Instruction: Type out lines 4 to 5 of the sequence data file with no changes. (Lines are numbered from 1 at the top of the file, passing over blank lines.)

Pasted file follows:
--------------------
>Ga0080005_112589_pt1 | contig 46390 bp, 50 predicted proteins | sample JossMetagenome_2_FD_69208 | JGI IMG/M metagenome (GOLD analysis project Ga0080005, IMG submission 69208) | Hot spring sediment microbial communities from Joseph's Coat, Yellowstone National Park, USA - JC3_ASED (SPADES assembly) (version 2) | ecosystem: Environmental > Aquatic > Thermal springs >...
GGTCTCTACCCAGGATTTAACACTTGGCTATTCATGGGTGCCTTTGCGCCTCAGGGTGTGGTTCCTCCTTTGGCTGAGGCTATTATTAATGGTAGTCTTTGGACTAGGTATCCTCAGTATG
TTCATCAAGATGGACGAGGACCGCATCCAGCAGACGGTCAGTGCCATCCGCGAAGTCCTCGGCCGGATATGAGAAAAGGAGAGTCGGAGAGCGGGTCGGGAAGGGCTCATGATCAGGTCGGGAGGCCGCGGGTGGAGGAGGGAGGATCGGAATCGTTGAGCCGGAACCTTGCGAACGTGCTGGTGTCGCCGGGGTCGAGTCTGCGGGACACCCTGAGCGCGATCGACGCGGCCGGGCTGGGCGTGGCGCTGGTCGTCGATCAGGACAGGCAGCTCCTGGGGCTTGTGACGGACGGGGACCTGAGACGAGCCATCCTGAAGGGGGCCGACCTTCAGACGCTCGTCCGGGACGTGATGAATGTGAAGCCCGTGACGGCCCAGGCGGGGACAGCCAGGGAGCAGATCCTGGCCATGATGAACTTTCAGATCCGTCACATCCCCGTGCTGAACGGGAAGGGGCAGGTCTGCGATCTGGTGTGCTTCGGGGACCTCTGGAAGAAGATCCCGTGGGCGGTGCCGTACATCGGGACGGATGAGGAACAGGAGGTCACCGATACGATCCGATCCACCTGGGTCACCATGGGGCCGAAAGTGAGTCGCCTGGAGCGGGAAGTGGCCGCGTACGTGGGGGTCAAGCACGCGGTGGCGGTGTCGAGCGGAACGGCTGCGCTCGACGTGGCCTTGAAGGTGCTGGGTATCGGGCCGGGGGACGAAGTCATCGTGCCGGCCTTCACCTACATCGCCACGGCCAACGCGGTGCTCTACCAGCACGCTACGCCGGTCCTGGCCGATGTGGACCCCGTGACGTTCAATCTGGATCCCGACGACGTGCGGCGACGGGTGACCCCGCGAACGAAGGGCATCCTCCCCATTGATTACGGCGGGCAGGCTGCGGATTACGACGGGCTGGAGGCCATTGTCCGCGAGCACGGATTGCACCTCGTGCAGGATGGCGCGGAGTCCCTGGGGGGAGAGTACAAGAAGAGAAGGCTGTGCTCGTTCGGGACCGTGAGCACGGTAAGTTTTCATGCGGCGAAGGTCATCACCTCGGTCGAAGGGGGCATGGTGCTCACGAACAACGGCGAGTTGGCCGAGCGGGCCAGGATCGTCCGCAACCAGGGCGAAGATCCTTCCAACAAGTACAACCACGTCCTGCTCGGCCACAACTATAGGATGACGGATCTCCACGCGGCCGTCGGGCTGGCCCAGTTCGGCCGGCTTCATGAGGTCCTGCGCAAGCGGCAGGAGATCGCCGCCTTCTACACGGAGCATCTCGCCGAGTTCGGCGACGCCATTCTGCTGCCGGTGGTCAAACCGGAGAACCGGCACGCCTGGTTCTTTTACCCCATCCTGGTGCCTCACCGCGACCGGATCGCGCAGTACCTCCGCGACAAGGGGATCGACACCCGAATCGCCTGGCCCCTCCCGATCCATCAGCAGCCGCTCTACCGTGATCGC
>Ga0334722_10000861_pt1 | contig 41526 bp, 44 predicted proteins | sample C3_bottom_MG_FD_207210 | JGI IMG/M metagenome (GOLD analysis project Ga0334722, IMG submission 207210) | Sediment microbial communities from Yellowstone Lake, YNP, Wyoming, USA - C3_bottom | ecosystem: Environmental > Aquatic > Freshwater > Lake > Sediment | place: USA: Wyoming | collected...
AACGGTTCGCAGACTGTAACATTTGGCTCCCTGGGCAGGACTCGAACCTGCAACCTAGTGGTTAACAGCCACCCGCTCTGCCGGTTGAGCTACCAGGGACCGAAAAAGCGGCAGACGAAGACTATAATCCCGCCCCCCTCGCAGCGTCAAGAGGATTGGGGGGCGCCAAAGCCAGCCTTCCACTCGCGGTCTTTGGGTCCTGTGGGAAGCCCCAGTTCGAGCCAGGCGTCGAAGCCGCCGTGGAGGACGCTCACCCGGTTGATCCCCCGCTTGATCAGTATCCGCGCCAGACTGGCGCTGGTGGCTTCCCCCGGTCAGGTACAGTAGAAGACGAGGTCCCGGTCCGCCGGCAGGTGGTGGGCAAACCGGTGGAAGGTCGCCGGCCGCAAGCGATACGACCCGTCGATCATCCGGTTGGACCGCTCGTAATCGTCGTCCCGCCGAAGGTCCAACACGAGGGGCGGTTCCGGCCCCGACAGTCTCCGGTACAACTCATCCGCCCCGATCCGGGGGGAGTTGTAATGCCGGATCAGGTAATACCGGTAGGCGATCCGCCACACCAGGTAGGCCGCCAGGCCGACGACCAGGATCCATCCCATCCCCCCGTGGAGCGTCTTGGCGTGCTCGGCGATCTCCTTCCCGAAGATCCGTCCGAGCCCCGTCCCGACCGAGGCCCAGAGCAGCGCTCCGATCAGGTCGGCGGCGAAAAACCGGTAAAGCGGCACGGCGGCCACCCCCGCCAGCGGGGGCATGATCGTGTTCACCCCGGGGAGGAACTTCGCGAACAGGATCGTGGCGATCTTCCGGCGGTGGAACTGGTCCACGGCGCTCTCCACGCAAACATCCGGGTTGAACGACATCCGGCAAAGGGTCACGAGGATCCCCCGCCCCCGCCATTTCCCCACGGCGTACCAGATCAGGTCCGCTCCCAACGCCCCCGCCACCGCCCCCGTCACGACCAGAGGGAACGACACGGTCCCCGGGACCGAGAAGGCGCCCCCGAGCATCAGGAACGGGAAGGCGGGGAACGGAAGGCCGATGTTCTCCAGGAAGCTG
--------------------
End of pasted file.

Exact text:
>Ga0334722_10000861_pt1 | contig 41526 bp, 44 predicted proteins | sample C3_bottom_MG_FD_207210 | JGI IMG/M metagenome (GOLD analysis project Ga0334722, IMG submission 207210) | Sediment microbial communities from Yellowstone Lake, YNP, Wyoming, USA - C3_bottom | ecosystem: Environmental > Aquatic > Freshwater > Lake > Sediment | place: USA: Wyoming | collected...
AACGGTTCGCAGACTGTAACATTTGGCTCCCTGGGCAGGACTCGAACCTGCAACCTAGTGGTTAACAGCCACCCGCTCTGCCGGTTGAGCTACCAGGGACCGAAAAAGCGGCAGACGAAGACTATAATCCCGCCCCCCTCGCAGCGTCAAGAGGATTGGGGGGCGCCAAAGCCAGCCTTCCACTCGCGGTCTTTGGGTCCTGTGGGAAGCCCCAGTTCGAGCCAGGCGTCGAAGCCGCCGTGGAGGACGCTCACCCGGTTGATCCCCCGCTTGATCAGTATCCGCGCCAGACTGGCGCTGGTGGCTTCCCCCGGTCAGGTACAGTAGAAGACGAGGTCCCGGTCCGCCGGCAGGTGGTGGGCAAACCGGTGGAAGGTCGCCGGCCGCAAGCGATACGACCCGTCGATCATCCGGTTGGACCGCTCGTAATCGTCGTCCCGCCGAAGGTCCAACACGAGGGGCGGTTCCGGCCCCGACAGTCTCCGGTACAACTCATCCGCCCCGATCCGGGGGGAGTTGTAATGCCGGATCAGGTAATACCGGTAGGCGATCCGCCACACCAGGTAGGCCGCCAGGCCGACGACCAGGATCCATCCCATCCCCCCGTGGAGCGTCTTGGCGTGCTCGGCGATCTCCTTCCCGAAGATCCGTCCGAGCCCCGTCCCGACCGAGGCCCAGAGCAGCGCTCCGATCAGGTCGGCGGCGAAAAACCGGTAAAGCGGCACGGCGGCCACCCCCGCCAGCGGGGGCATGATCGTGTTCACCCCGGGGAGGAACTTCGCGAACAGGATCGTGGCGATCTTCCGGCGGTGGAACTGGTCCACGGCGCTCTCCACGCAAACATCCGGGTTGAACGACATCCGGCAAAGGGTCACGAGGATCCCCCGCCCCCGCCATTTCCCCACGGCGTACCAGATCAGGTCCGCTCCCAACGCCCCCGCCACCGCCCCCGTCACGACCAGAGGGAACGACACGGTCCCCGGGACCGAGAAGGCGCCCCCGAGCATCAGGAACGGGAAGGCGGGGAACGGAAGGCCGATGTTCTCCAGGAAGCTG